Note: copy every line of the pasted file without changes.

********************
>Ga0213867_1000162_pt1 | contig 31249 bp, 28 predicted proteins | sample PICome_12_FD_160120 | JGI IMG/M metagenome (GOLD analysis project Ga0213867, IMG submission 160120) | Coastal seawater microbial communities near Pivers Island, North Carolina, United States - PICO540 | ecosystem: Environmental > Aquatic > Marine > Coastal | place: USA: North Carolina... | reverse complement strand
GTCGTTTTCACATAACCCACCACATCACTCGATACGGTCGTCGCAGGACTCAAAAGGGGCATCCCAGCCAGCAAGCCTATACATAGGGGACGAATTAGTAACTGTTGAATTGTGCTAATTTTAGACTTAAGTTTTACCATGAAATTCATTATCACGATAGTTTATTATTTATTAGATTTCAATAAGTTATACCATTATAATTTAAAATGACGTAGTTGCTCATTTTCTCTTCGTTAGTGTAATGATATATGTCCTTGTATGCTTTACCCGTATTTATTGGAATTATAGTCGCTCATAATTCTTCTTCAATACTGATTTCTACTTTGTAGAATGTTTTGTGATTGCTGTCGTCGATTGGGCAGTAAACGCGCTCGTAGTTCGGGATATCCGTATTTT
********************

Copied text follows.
>Ga0213867_1000162_pt1 | contig 31249 bp, 28 predicted proteins | sample PICome_12_FD_160120 | JGI IMG/M metagenome (GOLD analysis project Ga0213867, IMG submission 160120) | Coastal seawater microbial communities near Pivers Island, North Carolina, United States - PICO540 | ecosystem: Environmental > Aquatic > Marine > Coastal | place: USA: North Carolina... | reverse complement strand
GTCGTTTTCACATAACCCACCACATCACTCGATACGGTCGTCGCAGGACTCAAAAGGGGCATCCCAGCCAGCAAGCCTATACATAGGGGACGAATTAGTAACTGTTGAATTGTGCTAATTTTAGACTTAAGTTTTACCATGAAATTCATTATCACGATAGTTTATTATTTATTAGATTTCAATAAGTTATACCATTATAATTTAAAATGACGTAGTTGCTCATTTTCTCTTCGTTAGTGTAATGATATATGTCCTTGTATGCTTTACCCGTATTTATTGGAATTATAGTCGCTCATAATTCTTCTTCAATACTGATTTCTACTTTGTAGAATGTTTTGTGATTGCTGTCGTCGATTGGGCAGTAAACGCGCTCGTAGTTCGGGATATCCGTATTTT